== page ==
STEPHANIE: Nice. Yeah, I think I have noticed that you are doing a lot more to help, especially first-time speakers give their first conference talk this year. And I'm wondering if there's anything you've learned or any hopes and dreams you have for kind of the amount of time you're investing into supporting others.
JOËL: What I'd like to see is a lot of people submitting proposals; that's always a great thing. And, a proposal, even if it doesn't get accepted, is a thing that you can resubmit. And so, having gone through the effort of building a proposal and especially getting it maybe peer-reviewed by some colleagues to polish your idea, I think is already just a really great exercise, and it's one that you can shop around. It's one that you can maybe convert into a blog post if you need to. You can convert that into some kind of podcast appearance. So, I think it's a great way to take an idea you're excited about and focus it, even if you can't get into RailsConf.
STEPHANIE: I really like that metric for success. It reminds me of a writer friend I have who actually was a guest on the show, Nicole Zhu. She submits a lot of short stories to magazines and applications to writing fellowships, and she celebrates every rejection. I think at the end of the year, she, like, celebrates herself for having received, you know, like, 15 rejections or something that year because that meant that she just went for it and, you know, did the hard part of doing the work, putting yourself out there. And that is just as important, you know, if not more than whatever achievement or goal or the idea of having something accepted.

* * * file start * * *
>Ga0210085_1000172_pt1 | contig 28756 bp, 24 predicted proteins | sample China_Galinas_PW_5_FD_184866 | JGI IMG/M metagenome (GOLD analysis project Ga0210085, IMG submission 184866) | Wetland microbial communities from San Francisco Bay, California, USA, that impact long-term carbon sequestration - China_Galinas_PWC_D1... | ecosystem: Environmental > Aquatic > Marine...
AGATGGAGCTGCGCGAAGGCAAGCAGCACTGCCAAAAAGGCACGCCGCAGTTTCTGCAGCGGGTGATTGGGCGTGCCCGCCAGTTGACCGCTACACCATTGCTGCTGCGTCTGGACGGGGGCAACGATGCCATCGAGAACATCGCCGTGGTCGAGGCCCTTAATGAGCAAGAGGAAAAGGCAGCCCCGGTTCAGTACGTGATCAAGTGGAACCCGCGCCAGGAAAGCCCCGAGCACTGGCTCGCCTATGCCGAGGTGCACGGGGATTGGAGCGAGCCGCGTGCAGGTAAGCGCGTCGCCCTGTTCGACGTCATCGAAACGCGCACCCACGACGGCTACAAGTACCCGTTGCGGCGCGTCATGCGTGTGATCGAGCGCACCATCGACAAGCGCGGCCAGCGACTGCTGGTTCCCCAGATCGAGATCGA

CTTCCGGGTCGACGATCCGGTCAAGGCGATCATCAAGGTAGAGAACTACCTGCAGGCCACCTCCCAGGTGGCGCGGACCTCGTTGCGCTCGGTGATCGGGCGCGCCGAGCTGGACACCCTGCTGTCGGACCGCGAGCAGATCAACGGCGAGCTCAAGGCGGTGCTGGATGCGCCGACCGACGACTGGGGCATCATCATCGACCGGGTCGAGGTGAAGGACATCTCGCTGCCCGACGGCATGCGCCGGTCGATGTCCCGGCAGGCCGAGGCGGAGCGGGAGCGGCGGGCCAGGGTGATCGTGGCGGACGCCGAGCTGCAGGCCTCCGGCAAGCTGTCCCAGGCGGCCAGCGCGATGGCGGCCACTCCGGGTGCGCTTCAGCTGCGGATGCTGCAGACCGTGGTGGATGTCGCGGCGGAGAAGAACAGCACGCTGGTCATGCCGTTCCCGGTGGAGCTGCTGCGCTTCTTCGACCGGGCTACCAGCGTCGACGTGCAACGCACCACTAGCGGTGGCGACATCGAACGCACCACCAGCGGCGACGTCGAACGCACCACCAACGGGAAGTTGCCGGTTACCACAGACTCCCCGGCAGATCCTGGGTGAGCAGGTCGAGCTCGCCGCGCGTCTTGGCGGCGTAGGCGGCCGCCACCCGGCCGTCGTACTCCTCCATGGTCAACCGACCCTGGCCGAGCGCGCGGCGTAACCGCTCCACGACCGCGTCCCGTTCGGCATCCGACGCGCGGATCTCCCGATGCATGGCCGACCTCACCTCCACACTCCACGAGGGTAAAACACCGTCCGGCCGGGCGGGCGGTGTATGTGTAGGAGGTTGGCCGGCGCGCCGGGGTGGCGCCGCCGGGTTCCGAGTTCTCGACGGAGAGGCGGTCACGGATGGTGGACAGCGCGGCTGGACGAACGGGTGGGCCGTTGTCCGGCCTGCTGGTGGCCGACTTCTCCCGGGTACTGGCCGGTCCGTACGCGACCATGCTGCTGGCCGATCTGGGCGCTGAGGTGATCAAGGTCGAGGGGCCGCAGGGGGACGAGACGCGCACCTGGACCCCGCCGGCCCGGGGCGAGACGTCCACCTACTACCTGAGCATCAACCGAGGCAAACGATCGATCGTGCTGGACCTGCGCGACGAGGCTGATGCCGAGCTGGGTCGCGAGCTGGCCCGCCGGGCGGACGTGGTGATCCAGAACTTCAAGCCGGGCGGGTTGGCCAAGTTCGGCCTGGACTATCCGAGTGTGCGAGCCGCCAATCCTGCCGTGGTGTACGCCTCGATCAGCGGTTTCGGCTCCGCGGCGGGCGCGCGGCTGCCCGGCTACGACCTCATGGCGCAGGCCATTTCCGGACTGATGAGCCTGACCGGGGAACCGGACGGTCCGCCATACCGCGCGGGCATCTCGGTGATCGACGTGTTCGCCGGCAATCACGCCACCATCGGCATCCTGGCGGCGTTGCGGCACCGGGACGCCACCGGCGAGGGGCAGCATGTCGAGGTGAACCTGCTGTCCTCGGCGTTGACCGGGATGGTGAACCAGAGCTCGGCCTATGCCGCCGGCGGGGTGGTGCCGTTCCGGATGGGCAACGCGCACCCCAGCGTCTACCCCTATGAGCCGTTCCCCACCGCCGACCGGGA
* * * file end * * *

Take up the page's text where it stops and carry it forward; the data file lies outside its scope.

JOËL: Yeah, I have to admit; rejection hurts. It's not a fun thing to go through. But I think even if you sort of make it to that final stage of having written a proposal and it gets rejected, you get a lot of value out of that journey sort of regardless of whether you get accepted or not. So, I encourage more people to do that.
To any of our listeners who are interested, the RailsConf call for proposals goes through February 13th, 2024. So, if you are listening before then and are inspired, I recommend submitting. If you're unsure of what makes for a good CFP, RailsConf is currently offering coaching sessions to help craft better proposals. They have one on February 5th, one on February 6th, and one on February 7th, so those are also options to look into if this is maybe your first time and you're not sure. There's a signup form. We'll link to it in the show notes.